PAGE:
One step forward, two steps back

First published

I arrived at my hotel on Monday at 5:45 in the morning amid a light drizzle. The roads on the way from Changi had been almost completely deserted, save for a couple of trucks and taxis. There were even a few pedestrians wandering the streets, even though nothing was open: couples walking hand in hand past shuttered shops, a quartet of teenagers laughing as they ambled through an empty square, a few more sitting at an umbrella table by a riverbank. The quietness of the whole place — I wouldn’t quite say tranquility — surprised me. I thought large cities just never slept.

The original plan was to take a shower and then immediately collapse into bed, but the front desk’s offer of complimentary breakfast from 7:30 to 10:00 made me bump eating up to my first priority. I may have been tired as well as starving, but I wasn’t about to pass up free, easily-locatable food just so I could get a few winks of sleep. In the meantime, I made plans to check into my permanent hostel, most of which consisted of trying to find out how to get there. I breathed a huge sigh of relief at finding out that it was a one-bus trip, and so decided to handle it instead of pushing it off until the next day, where it would compete for time with class registration and hotel check-out.

I was delighted to find that one of my roommates had already arrived before me: B., another exchange student from Georgia Tech. B. spent a few minutes lamenting how the room needed some work; there was a large amount of dust and trash behind one of the beds, a kitchen cabinet door was missing, and our wireless router was out of commission. He also seemed confused by why the toilet was inside the apartment shower. I decided that now was not the time to explain Asian bathroom layouts to someone I had just met, so I just nodded when he mentioned how weird it was. Hey, I thought. At least it’s not a squat toilet right in the middle of the shower floor.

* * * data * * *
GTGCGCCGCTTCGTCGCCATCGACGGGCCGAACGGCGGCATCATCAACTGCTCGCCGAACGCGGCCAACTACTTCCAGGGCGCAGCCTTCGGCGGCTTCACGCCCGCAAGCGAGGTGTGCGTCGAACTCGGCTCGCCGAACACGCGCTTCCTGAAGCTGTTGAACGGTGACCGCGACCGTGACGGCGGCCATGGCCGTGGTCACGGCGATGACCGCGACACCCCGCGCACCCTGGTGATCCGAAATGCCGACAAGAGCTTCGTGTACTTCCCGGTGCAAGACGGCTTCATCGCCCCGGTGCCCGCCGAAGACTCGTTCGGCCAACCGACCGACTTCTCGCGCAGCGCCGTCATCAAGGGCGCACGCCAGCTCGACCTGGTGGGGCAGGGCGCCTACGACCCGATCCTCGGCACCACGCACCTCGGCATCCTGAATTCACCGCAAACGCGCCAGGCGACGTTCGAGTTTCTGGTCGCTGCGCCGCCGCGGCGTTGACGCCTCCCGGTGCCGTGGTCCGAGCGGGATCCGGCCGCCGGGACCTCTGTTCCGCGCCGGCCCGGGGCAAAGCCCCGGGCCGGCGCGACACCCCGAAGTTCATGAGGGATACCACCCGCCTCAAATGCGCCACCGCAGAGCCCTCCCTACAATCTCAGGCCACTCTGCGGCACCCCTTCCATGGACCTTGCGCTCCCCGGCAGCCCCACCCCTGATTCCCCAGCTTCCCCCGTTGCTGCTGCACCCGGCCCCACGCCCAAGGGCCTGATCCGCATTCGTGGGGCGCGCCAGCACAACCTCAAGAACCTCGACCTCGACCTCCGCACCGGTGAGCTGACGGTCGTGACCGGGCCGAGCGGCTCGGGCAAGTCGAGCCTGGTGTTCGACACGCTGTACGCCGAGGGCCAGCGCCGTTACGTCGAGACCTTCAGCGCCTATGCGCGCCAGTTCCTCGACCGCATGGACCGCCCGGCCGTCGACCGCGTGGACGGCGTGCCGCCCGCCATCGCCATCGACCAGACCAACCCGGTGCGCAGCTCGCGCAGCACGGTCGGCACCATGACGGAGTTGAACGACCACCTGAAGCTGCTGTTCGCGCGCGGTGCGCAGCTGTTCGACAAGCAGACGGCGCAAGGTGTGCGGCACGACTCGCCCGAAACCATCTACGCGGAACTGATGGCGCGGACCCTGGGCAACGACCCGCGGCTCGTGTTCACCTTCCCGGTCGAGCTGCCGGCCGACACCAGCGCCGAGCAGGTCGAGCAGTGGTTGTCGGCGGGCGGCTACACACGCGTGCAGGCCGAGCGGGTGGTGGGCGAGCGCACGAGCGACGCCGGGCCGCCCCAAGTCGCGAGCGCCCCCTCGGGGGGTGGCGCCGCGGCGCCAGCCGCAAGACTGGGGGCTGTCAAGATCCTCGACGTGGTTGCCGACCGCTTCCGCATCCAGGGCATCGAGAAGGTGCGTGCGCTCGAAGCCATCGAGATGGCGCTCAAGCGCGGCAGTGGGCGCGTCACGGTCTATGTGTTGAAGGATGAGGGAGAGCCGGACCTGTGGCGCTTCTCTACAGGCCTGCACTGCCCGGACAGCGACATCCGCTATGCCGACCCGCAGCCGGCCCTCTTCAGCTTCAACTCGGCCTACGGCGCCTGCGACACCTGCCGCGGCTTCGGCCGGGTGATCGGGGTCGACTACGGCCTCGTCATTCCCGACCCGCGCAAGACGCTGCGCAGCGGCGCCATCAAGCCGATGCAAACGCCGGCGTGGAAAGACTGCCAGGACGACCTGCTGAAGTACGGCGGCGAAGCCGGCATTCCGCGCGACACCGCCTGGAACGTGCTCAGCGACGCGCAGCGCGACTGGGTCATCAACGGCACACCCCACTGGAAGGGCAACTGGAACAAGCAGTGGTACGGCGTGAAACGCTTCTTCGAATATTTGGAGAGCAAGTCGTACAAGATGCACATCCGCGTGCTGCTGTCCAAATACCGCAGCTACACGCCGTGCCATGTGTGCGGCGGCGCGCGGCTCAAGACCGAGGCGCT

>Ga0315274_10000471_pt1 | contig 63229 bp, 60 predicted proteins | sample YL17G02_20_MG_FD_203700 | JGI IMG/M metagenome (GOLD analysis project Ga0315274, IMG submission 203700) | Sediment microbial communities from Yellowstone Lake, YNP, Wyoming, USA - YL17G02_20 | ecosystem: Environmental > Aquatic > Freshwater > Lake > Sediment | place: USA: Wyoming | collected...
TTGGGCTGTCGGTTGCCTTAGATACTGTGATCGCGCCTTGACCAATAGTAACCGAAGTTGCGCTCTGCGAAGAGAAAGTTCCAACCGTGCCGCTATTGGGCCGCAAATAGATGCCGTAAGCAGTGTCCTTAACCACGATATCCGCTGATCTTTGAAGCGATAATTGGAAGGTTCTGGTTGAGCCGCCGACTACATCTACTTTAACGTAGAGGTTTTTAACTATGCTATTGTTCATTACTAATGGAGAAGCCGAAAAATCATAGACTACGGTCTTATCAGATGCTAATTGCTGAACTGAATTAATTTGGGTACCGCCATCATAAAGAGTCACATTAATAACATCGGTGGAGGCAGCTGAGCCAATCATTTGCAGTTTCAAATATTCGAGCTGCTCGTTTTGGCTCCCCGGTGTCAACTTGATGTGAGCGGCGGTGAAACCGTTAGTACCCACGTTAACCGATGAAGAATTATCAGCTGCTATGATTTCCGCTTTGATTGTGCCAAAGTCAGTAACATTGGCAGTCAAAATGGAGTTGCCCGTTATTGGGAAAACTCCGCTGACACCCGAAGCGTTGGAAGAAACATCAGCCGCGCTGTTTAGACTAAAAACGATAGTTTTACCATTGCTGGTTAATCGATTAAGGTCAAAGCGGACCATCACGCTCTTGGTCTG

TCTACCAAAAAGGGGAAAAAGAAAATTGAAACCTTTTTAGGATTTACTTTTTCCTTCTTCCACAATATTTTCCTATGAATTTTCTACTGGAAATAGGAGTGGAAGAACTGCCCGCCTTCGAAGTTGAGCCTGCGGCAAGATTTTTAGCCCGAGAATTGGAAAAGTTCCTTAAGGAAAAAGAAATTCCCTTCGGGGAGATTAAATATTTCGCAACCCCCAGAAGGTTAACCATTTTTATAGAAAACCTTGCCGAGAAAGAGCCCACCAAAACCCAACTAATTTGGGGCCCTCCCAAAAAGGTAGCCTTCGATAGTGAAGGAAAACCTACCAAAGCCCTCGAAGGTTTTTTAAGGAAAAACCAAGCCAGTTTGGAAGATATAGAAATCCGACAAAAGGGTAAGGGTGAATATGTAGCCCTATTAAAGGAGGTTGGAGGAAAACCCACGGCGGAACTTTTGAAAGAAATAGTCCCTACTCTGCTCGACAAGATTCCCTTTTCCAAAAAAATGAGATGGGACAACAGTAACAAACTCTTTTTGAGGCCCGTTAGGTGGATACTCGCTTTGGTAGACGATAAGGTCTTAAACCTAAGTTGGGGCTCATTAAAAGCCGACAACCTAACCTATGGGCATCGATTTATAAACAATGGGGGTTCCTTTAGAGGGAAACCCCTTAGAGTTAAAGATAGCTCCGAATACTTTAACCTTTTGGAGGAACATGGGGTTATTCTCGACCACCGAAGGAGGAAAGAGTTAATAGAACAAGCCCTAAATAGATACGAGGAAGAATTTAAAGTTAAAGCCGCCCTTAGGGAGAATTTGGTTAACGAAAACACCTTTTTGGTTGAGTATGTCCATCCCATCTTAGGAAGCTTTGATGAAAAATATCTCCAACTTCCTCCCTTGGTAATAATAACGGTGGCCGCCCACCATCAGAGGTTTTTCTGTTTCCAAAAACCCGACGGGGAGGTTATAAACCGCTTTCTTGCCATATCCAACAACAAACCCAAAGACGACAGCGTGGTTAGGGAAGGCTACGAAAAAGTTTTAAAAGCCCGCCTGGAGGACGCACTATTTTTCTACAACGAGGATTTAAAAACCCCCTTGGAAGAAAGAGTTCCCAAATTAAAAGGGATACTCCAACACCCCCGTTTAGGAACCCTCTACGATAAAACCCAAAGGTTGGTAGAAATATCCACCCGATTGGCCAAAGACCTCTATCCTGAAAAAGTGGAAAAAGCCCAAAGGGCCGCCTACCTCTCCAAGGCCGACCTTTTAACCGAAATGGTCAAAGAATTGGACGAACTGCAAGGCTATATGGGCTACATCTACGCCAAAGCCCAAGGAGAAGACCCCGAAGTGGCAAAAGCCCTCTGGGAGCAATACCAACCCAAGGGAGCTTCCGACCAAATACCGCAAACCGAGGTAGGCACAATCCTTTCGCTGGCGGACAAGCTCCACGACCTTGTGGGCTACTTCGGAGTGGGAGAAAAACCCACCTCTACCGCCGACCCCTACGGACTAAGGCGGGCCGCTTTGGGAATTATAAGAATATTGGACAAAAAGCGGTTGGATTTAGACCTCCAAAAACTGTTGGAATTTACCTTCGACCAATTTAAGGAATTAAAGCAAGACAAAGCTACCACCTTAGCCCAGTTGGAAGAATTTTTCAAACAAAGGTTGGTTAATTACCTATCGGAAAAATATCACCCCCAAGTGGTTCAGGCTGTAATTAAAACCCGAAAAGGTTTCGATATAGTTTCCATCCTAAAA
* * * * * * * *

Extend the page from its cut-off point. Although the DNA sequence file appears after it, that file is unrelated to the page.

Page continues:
We went out to hunt for room supplies at the shopping center near the local MRT station. I was in the market for some hand soap, since my hotel room didn’t actually have any and I had been trying to ignore the feeling of dirtiness whenever I just ran my hands under the tap. Unfortunately, I made the mistake of looking a little lost next to two store employees, who proceeded to recommend nearby skin care products as well. Without my usual daily treatment in the morning and with the humidity causing me to sweat ridiculous quantities that day, my face admittedly looked horrendous. Still, I was used to being left quite alone on shopping trips, and this sudden intrusion left me shocked into silence. I nodded vigorously as one girl sampled various bottles of solutions, rubbing them into my arm and explaining their benefits at light speed in Mandarin that I could barely understand. Put that way, perhaps, it sounds like something I should have enjoyed, but I mostly just wanted to get the hell out of Dodge at that point, and so I nodded vigorously and let boxes of stuff fall into my arms. I eventually managed to discreetly shed the excess merchandise and get out spending less than $10, at the expense of some of my sanity.

After eating lunch together with B., I hopped on the bus back to my hotel, taking a brief diversion to find out exactly what the sign pointing to Bank of America at HarbourFront was all about. I was hoping for a fee-free ATM that I could use to my heart’s content, but found that it was just a Merrill Lynch office. Stupid investment bankers ruin everything.

By the time I got back to my room, it was three in the afternoon, and I was far overdue for some sleep. The sound of my thudding into bed probably echoed through the hotel hallways. Sorry, tenants. It just kind of happened.